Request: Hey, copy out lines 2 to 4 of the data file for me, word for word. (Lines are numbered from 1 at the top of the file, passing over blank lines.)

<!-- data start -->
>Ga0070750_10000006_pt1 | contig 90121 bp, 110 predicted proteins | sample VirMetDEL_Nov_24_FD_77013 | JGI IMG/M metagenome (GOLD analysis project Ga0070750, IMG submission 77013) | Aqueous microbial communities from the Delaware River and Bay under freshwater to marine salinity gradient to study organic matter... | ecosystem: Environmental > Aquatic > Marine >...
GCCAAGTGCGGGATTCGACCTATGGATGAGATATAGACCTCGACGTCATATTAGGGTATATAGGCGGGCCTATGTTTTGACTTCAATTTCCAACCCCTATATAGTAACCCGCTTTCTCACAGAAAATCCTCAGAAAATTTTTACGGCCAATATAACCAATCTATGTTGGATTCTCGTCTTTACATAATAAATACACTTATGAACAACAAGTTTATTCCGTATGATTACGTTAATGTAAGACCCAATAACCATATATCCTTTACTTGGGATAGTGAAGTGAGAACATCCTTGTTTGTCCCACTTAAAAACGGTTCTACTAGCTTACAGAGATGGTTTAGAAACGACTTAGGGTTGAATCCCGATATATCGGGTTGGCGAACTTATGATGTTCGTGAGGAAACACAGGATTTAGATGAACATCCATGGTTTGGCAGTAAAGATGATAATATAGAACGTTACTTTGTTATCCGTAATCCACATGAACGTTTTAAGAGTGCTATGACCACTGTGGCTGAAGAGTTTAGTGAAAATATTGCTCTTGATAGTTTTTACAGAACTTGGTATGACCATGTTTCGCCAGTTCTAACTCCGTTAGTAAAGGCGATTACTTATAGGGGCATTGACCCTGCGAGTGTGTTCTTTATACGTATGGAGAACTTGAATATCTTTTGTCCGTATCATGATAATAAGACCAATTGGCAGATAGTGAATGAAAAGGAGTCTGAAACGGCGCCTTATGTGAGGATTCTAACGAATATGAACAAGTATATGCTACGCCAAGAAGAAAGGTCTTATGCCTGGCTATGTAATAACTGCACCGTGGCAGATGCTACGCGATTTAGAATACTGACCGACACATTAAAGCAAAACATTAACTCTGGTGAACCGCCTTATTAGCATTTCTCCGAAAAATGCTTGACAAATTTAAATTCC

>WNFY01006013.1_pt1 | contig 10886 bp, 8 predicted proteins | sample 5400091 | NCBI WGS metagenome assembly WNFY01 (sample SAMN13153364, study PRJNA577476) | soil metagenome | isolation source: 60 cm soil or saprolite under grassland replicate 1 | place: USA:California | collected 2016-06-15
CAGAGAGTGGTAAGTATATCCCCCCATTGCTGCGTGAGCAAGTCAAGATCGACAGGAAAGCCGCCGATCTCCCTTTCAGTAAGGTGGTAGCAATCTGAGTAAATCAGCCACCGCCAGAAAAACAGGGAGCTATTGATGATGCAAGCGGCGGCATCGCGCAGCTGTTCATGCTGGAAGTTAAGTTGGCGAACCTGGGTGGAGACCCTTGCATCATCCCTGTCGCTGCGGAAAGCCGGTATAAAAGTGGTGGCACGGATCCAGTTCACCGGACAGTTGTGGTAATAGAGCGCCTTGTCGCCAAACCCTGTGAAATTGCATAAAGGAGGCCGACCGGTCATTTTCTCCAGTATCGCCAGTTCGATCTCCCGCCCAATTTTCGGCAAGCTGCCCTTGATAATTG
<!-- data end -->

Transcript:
GCCAAGTGCGGGATTCGACCTATGGATGAGATATAGACCTCGACGTCATATTAGGGTATATAGGCGGGCCTATGTTTTGACTTCAATTTCCAACCCCTATATAGTAACCCGCTTTCTCACAGAAAATCCTCAGAAAATTTTTACGGCCAATATAACCAATCTATGTTGGATTCTCGTCTTTACATAATAAATACACTTATGAACAACAAGTTTATTCCGTATGATTACGTTAATGTAAGACCCAATAACCATATATCCTTTACTTGGGATAGTGAAGTGAGAACATCCTTGTTTGTCCCACTTAAAAACGGTTCTACTAGCTTACAGAGATGGTTTAGAAACGACTTAGGGTTGAATCCCGATATATCGGGTTGGCGAACTTATGATGTTCGTGAGGAAACACAGGATTTAGATGAACATCCATGGTTTGGCAGTAAAGATGATAATATAGAACGTTACTTTGTTATCCGTAATCCACATGAACGTTTTAAGAGTGCTATGACCACTGTGGCTGAAGAGTTTAGTGAAAATATTGCTCTTGATAGTTTTTACAGAACTTGGTATGACCATGTTTCGCCAGTTCTAACTCCGTTAGTAAAGGCGATTACTTATAGGGGCATTGACCCTGCGAGTGTGTTCTTTATACGTATGGAGAACTTGAATATCTTTTGTCCGTATCATGATAATAAGACCAATTGGCAGATAGTGAATGAAAAGGAGTCTGAAACGGCGCCTTATGTGAGGATTCTAACGAATATGAACAAGTATATGCTACGCCAAGAAGAAAGGTCTTATGCCTGGCTATGTAATAACTGCACCGTGGCAGATGCTACGCGATTTAGAATACTGACCGACACATTAAAGCAAAACATTAACTCTGGTGAACCGCCTTATTAGCATTTCTCCGAAAAATGCTTGACAAATTTAAATTCC

>WNFY01006013.1_pt1 | contig 10886 bp, 8 predicted proteins | sample 5400091 | NCBI WGS metagenome assembly WNFY01 (sample SAMN13153364, study PRJNA577476) | soil metagenome | isolation source: 60 cm soil or saprolite under grassland replicate 1 | place: USA:California | collected 2016-06-15
CAGAGAGTGGTAAGTATATCCCCCCATTGCTGCGTGAGCAAGTCAAGATCGACAGGAAAGCCGCCGATCTCCCTTTCAGTAAGGTGGTAGCAATCTGAGTAAATCAGCCACCGCCAGAAAAACAGGGAGCTATTGATGATGCAAGCGGCGGCATCGCGCAGCTGTTCATGCTGGAAGTTAAGTTGGCGAACCTGGGTGGAGACCCTTGCATCATCCCTGTCGCTGCGGAAAGCCGGTATAAAAGTGGTGGCACGGATCCAGTTCACCGGACAGTTGTGGTAATAGAGCGCCTTGTCGCCAAACCCTGTGAAATTGCATAAAGGAGGCCGACCGGTCATTTTCTCCAGTATCGCCAGTTCGATCTCCCGCCCAATTTTCGGCAAGCTGCCCTTGATAATTG